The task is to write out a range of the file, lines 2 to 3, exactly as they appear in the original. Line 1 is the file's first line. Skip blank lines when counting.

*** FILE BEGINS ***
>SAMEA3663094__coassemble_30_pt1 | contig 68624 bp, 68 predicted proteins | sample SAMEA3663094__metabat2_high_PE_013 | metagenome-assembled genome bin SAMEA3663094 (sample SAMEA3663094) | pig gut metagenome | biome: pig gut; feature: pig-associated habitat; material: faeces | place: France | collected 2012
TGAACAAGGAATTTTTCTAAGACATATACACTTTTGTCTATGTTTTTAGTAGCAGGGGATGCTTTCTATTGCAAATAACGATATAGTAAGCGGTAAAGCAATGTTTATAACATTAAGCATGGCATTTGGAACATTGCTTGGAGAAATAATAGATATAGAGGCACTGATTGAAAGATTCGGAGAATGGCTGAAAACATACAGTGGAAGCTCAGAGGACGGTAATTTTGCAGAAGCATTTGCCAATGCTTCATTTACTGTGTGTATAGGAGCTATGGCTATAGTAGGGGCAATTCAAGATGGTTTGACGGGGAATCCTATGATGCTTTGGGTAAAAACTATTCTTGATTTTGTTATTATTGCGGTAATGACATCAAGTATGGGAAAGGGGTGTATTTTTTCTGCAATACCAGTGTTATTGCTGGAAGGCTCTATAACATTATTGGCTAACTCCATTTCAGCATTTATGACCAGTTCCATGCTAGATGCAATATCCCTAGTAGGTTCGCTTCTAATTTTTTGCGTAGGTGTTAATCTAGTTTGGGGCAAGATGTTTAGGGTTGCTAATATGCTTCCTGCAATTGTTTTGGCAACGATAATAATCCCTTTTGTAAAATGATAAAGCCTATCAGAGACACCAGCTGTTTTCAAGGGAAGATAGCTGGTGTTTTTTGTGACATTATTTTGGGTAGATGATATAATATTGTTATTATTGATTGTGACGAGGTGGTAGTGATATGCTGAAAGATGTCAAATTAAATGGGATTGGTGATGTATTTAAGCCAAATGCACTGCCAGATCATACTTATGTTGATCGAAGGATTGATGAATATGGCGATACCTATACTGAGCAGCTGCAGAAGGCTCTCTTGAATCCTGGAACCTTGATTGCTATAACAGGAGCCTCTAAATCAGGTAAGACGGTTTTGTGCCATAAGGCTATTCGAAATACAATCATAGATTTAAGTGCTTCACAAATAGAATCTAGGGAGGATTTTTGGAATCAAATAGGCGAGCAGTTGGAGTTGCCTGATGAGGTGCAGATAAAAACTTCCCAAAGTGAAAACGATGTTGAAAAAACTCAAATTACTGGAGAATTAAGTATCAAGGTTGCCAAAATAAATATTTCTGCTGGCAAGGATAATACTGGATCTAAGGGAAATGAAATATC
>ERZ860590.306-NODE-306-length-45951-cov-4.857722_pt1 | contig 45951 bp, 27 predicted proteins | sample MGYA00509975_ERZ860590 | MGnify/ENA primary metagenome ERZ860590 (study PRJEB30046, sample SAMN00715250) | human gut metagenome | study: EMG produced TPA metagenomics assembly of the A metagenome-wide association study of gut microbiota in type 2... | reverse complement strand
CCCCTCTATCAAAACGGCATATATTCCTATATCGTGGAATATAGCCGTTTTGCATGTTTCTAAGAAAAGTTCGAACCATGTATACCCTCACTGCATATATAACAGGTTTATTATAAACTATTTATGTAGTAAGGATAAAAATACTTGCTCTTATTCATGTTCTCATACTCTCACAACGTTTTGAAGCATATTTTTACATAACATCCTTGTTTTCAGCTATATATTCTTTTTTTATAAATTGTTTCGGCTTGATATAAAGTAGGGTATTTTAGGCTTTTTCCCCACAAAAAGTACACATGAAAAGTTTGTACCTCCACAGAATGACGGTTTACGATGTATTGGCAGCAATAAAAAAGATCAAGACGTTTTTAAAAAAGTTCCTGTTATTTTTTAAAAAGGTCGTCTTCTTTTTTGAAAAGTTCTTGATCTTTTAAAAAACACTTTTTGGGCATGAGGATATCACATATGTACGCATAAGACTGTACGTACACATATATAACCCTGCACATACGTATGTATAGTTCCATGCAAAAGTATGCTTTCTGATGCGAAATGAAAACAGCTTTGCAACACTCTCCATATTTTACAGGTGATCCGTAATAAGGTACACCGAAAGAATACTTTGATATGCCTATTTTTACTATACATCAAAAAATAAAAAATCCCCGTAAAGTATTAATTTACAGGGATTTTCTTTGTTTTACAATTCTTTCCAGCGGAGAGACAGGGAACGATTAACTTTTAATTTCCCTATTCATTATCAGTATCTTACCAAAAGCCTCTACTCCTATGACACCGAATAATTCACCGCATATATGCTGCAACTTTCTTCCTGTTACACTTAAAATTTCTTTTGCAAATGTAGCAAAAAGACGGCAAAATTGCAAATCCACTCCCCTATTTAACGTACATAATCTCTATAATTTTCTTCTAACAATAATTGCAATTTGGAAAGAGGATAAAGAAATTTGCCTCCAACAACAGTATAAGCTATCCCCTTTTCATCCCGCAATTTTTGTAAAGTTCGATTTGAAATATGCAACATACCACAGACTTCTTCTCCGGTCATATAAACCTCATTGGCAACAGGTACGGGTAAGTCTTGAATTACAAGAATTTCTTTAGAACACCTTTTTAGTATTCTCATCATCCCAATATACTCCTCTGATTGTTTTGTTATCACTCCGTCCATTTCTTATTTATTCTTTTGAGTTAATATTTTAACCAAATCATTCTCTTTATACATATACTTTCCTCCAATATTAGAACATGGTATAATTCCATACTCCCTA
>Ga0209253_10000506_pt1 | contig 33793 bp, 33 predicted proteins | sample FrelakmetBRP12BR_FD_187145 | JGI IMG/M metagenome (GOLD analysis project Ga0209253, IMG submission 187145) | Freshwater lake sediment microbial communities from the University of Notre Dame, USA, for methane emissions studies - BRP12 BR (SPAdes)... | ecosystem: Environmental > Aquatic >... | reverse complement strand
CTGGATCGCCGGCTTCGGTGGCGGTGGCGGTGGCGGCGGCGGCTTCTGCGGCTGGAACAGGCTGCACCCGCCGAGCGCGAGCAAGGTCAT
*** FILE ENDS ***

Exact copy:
TGAACAAGGAATTTTTCTAAGACATATACACTTTTGTCTATGTTTTTAGTAGCAGGGGATGCTTTCTATTGCAAATAACGATATAGTAAGCGGTAAAGCAATGTTTATAACATTAAGCATGGCATTTGGAACATTGCTTGGAGAAATAATAGATATAGAGGCACTGATTGAAAGATTCGGAGAATGGCTGAAAACATACAGTGGAAGCTCAGAGGACGGTAATTTTGCAGAAGCATTTGCCAATGCTTCATTTACTGTGTGTATAGGAGCTATGGCTATAGTAGGGGCAATTCAAGATGGTTTGACGGGGAATCCTATGATGCTTTGGGTAAAAACTATTCTTGATTTTGTTATTATTGCGGTAATGACATCAAGTATGGGAAAGGGGTGTATTTTTTCTGCAATACCAGTGTTATTGCTGGAAGGCTCTATAACATTATTGGCTAACTCCATTTCAGCATTTATGACCAGTTCCATGCTAGATGCAATATCCCTAGTAGGTTCGCTTCTAATTTTTTGCGTAGGTGTTAATCTAGTTTGGGGCAAGATGTTTAGGGTTGCTAATATGCTTCCTGCAATTGTTTTGGCAACGATAATAATCCCTTTTGTAAAATGATAAAGCCTATCAGAGACACCAGCTGTTTTCAAGGGAAGATAGCTGGTGTTTTTTGTGACATTATTTTGGGTAGATGATATAATATTGTTATTATTGATTGTGACGAGGTGGTAGTGATATGCTGAAAGATGTCAAATTAAATGGGATTGGTGATGTATTTAAGCCAAATGCACTGCCAGATCATACTTATGTTGATCGAAGGATTGATGAATATGGCGATACCTATACTGAGCAGCTGCAGAAGGCTCTCTTGAATCCTGGAACCTTGATTGCTATAACAGGAGCCTCTAAATCAGGTAAGACGGTTTTGTGCCATAAGGCTATTCGAAATACAATCATAGATTTAAGTGCTTCACAAATAGAATCTAGGGAGGATTTTTGGAATCAAATAGGCGAGCAGTTGGAGTTGCCTGATGAGGTGCAGATAAAAACTTCCCAAAGTGAAAACGATGTTGAAAAAACTCAAATTACTGGAGAATTAAGTATCAAGGTTGCCAAAATAAATATTTCTGCTGGCAAGGATAATACTGGATCTAAGGGAAATGAAATATC
>ERZ860590.306-NODE-306-length-45951-cov-4.857722_pt1 | contig 45951 bp, 27 predicted proteins | sample MGYA00509975_ERZ860590 | MGnify/ENA primary metagenome ERZ860590 (study PRJEB30046, sample SAMN00715250) | human gut metagenome | study: EMG produced TPA metagenomics assembly of the A metagenome-wide association study of gut microbiota in type 2... | reverse complement strand